Honestly, I love creamy mild cheeses, but this sheep’s milk curd made me feel like someone was this close to wheeling me into the retirement home. I suppose it’s pretty interesting that sheep’s cheese (usually so tangy) can be so mild, but this thought isn’t going to make me enjoy the course any more. Once I ran out of the sweet, chewy dehydrated pumpkin to mix with my cheese, I lost interest entirely.
Jon enjoyed the next course of warm chive soup, which came served in a rounded-bottom glass bowl tucked into a cardboard “stand.” When you removed the soup bowl from the stand, the secret herb ingredient was illustrated and described at the bottom of the cardboard: Glechoma hederacea. Good to know, right? I mentioned to one of our servers that the soup would’ve been more appealing if it had been hot, and she replied that the bowl is lukewarm so that you can remove it from the cardboard holder without injuring your hand. Perhaps the restaurant is a little over-concerned about a McDonald’s coffee-style lawsuit?
Now, in my opinion, here’s where the meal got super good. Our next course was a idiazabal cheese gnocchi in a pork broth.
The “gnocchi” were smooth and glassy-looking, like shiny white pebbles, each with a different herb on top to lend different flavours to the creamy, tangy cheesiness of the gnocchi. Without pasta flour, the gnocchi were 100% cheesy goodness and fluffy lightness. I loved the texture, the look and the flavor.
Next came the toasted rice cakes with crab meat and sea
urchins. The rice cakes were crispy and intensely seafood-tasting. I couldn’t identify what the foam was made of, but nothing detracted from the fishiness of the sweet crabmeat. I wasn’t sure what to do with the red chewy bits, which I assume is the “double toasted saffron dressing” described on our menu, but I didn’t think the dressing added much when I mixed up bits of it into each forkful of rice and crab.
The hake fillet with baby garlic, hazelnut praline and sour cream was a great combo. Hake fillet is everywhere in Basque country, but pairing it with
The charcoal-grilled roast duck foie gras with “bomba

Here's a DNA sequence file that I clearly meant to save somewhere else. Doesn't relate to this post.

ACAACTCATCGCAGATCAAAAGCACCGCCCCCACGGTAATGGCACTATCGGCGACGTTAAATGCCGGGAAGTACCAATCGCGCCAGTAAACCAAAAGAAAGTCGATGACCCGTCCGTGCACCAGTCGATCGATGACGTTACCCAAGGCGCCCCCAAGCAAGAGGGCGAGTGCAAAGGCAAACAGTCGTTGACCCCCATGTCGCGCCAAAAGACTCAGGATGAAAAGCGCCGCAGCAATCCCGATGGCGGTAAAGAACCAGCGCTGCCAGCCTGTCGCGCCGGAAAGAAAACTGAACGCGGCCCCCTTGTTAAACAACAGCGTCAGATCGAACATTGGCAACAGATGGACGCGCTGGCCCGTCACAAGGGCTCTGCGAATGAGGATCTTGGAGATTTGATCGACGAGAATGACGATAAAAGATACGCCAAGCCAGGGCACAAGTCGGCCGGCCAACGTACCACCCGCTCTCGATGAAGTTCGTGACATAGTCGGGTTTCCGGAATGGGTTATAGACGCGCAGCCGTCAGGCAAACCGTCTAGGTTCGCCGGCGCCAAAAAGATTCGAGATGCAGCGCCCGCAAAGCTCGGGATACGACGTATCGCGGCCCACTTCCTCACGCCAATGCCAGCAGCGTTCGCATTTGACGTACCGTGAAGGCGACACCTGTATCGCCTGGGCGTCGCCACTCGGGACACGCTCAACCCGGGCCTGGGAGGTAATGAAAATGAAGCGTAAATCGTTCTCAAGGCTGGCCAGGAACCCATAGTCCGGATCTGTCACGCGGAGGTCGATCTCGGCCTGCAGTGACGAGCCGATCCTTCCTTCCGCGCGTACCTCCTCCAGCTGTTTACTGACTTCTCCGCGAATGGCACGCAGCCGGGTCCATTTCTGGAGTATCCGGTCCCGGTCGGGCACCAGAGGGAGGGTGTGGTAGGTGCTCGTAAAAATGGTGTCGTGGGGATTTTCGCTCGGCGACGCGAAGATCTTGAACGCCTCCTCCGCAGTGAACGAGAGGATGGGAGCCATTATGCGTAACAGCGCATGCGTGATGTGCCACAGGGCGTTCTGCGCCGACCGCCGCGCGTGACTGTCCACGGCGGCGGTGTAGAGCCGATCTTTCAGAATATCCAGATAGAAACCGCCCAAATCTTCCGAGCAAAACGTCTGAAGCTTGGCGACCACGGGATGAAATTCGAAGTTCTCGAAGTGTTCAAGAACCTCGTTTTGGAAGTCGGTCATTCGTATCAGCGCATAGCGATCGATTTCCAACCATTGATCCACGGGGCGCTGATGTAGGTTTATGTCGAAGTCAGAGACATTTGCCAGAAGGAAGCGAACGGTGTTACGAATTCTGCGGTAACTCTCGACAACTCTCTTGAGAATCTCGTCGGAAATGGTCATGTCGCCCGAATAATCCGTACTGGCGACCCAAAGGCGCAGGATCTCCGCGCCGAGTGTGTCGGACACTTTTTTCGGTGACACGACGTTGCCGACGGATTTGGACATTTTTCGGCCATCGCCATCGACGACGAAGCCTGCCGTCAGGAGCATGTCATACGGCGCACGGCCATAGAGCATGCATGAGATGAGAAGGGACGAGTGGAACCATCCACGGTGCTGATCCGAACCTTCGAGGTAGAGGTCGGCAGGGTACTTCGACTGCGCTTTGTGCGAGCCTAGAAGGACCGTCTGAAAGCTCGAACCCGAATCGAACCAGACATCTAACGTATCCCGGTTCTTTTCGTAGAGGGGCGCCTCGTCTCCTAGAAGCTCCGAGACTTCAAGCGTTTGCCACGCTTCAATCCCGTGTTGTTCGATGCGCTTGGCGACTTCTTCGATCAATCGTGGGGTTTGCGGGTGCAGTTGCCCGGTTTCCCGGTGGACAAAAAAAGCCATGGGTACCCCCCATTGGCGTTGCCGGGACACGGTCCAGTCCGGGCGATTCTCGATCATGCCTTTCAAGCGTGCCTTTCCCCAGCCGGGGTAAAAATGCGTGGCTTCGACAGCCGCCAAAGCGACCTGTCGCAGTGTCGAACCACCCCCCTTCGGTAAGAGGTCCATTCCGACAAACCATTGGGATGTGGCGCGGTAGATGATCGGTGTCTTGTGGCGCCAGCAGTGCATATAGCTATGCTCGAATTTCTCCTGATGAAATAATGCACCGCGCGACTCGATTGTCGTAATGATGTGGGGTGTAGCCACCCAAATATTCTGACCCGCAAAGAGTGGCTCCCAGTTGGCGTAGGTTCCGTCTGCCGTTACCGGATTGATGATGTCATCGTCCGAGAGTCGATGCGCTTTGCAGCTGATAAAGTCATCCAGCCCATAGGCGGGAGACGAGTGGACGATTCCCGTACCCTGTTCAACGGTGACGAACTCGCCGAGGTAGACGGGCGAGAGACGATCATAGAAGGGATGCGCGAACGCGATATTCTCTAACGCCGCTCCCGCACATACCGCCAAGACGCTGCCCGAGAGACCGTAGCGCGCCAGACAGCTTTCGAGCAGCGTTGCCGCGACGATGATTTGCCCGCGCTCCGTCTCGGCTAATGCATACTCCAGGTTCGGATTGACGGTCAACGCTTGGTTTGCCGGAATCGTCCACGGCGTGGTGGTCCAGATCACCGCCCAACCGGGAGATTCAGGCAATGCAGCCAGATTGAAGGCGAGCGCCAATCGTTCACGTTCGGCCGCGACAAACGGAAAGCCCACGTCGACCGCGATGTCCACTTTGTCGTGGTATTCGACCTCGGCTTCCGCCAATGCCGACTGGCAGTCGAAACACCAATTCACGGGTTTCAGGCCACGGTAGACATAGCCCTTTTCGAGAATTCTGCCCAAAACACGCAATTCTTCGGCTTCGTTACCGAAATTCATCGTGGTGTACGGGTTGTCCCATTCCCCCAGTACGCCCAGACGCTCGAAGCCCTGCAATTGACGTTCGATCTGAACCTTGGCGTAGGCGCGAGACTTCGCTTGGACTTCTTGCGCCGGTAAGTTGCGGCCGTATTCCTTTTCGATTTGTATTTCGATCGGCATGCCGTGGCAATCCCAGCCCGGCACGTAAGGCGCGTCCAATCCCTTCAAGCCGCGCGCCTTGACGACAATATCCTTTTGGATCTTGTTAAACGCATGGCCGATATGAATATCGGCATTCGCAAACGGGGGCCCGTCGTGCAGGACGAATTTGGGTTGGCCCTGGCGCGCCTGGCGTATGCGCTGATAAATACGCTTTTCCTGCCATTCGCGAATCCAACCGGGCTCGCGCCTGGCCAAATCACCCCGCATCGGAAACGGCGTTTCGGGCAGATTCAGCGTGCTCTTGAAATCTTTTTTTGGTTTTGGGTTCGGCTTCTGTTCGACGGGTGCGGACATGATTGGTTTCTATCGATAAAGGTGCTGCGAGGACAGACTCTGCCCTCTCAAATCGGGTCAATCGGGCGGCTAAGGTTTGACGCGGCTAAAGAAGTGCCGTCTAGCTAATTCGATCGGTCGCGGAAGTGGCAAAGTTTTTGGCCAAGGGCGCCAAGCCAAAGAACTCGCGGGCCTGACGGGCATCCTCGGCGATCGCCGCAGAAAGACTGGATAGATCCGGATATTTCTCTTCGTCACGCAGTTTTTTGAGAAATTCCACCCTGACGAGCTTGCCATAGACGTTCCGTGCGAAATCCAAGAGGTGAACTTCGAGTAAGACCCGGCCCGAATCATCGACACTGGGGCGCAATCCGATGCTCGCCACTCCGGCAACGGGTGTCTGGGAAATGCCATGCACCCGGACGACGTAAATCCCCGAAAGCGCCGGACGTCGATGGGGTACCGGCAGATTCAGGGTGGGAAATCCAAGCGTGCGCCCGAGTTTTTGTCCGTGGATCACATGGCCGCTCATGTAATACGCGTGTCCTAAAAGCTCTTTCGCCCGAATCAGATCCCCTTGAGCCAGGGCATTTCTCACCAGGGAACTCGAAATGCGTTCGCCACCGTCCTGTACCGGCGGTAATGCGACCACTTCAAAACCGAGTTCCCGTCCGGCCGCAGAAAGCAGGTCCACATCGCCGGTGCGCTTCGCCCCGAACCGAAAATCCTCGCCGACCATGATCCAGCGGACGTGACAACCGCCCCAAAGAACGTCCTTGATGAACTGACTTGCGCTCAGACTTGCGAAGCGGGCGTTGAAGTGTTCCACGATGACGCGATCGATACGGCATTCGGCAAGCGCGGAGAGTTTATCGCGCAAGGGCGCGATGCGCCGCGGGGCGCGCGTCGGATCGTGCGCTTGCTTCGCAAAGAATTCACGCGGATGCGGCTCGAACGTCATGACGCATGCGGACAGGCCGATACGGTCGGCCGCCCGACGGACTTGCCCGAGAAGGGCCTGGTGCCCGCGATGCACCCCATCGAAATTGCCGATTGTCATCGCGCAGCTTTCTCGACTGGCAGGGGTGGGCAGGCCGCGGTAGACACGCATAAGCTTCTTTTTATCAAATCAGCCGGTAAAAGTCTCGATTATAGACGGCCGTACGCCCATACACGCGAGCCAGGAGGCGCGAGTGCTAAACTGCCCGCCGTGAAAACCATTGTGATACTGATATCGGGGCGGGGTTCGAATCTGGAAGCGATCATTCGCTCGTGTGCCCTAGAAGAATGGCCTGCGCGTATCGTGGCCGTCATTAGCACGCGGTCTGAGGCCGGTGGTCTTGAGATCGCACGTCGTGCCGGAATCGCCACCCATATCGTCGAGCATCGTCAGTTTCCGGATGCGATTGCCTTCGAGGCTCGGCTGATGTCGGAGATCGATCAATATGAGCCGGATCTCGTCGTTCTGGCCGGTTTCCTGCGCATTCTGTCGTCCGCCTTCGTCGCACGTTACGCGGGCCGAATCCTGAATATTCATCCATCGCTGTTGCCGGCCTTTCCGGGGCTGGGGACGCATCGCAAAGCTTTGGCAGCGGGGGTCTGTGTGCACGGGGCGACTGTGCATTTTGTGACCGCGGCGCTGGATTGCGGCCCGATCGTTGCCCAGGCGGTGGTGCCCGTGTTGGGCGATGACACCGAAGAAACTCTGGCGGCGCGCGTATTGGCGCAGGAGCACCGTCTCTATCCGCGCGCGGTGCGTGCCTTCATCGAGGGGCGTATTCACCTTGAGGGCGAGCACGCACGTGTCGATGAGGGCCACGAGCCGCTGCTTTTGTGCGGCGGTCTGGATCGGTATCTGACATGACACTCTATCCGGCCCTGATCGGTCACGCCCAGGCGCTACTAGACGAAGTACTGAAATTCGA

rice” was rich and meaty. The rice made its appearance sprinkled on top of the foie, adding saltiness and crunch and functioned a little bit like salty pop rocks, which was surprising and fun. Visually, the slice of foie looked like it was sailing through the sea lettuce broth – an image that made me laugh.
I could have stopped eating somewhere around the rice cakes and crab meat, so when the roast Iberian pork in red curry paste showed up, I thought at best I would have a polite bite or two and lay down my fork for the night. Unfortunately and fortunately for me, this slice of pork was irresistible. The mild red curry paste gave the pork a little bit of kick and sweetness. It was almost like eating the roast pork hanging from the windows in Chinatown, except the flavours were delicate. The pork itself was stellar. Someone needs to tell the Duke of Berkshire, stat. The moisture and meatiness of the pork reminded me of perfect duck.
The desserts were thankfully simple, and maybe it’s because I’m not a dessert fiend that I say the last three courses (all desserts) were good, but not nearly as superb as the courses going back to the cheese gnocchi.Violet ice cream and hot marzipan – violet ice cream was delicious, but hot marzipan was just too dry and crumbly, even with the ice cream. Milk and tapioca ice cream, hazelnut wings and chocolate sand was visually clever and perhaps inspired by the proximity of the San Sebastian beaches. But at the end of the day, it’s only really fresh ice cream (with the small twist of chewy tapioca peals thrown in) with crunchy bits of chocolate “sand.”
Last, but not least, the “interpretation of vanity,” was a huge edible-gold-gilted bowl of bubbly chocolate hiding a gem of a chocolate cake. It was good, but the bubbles were unappetizing-looking. It was like looking at a big space-age tent. The name of the dish is supposed to make you think of bursting one’s bubble, maybe?
Overall, Mugaritz is a great destination restaurant. The warm farmhouse dining room is welcoming; the staff are super charming, helpful and gracious (and did I mention they’re also young and good-looking?); and the food hits enough creative and delicious high notes that Jon and I will try to go back one day.
Our tab, with excellent wine pairings (largely featuring Spanish wines), was just over 300 euros. When I compare our meal at Mugaritz with our meal at the Fat Duck, Mugaritz gets the edge and for just half the price of our meal at the Fat Duck. Enough said.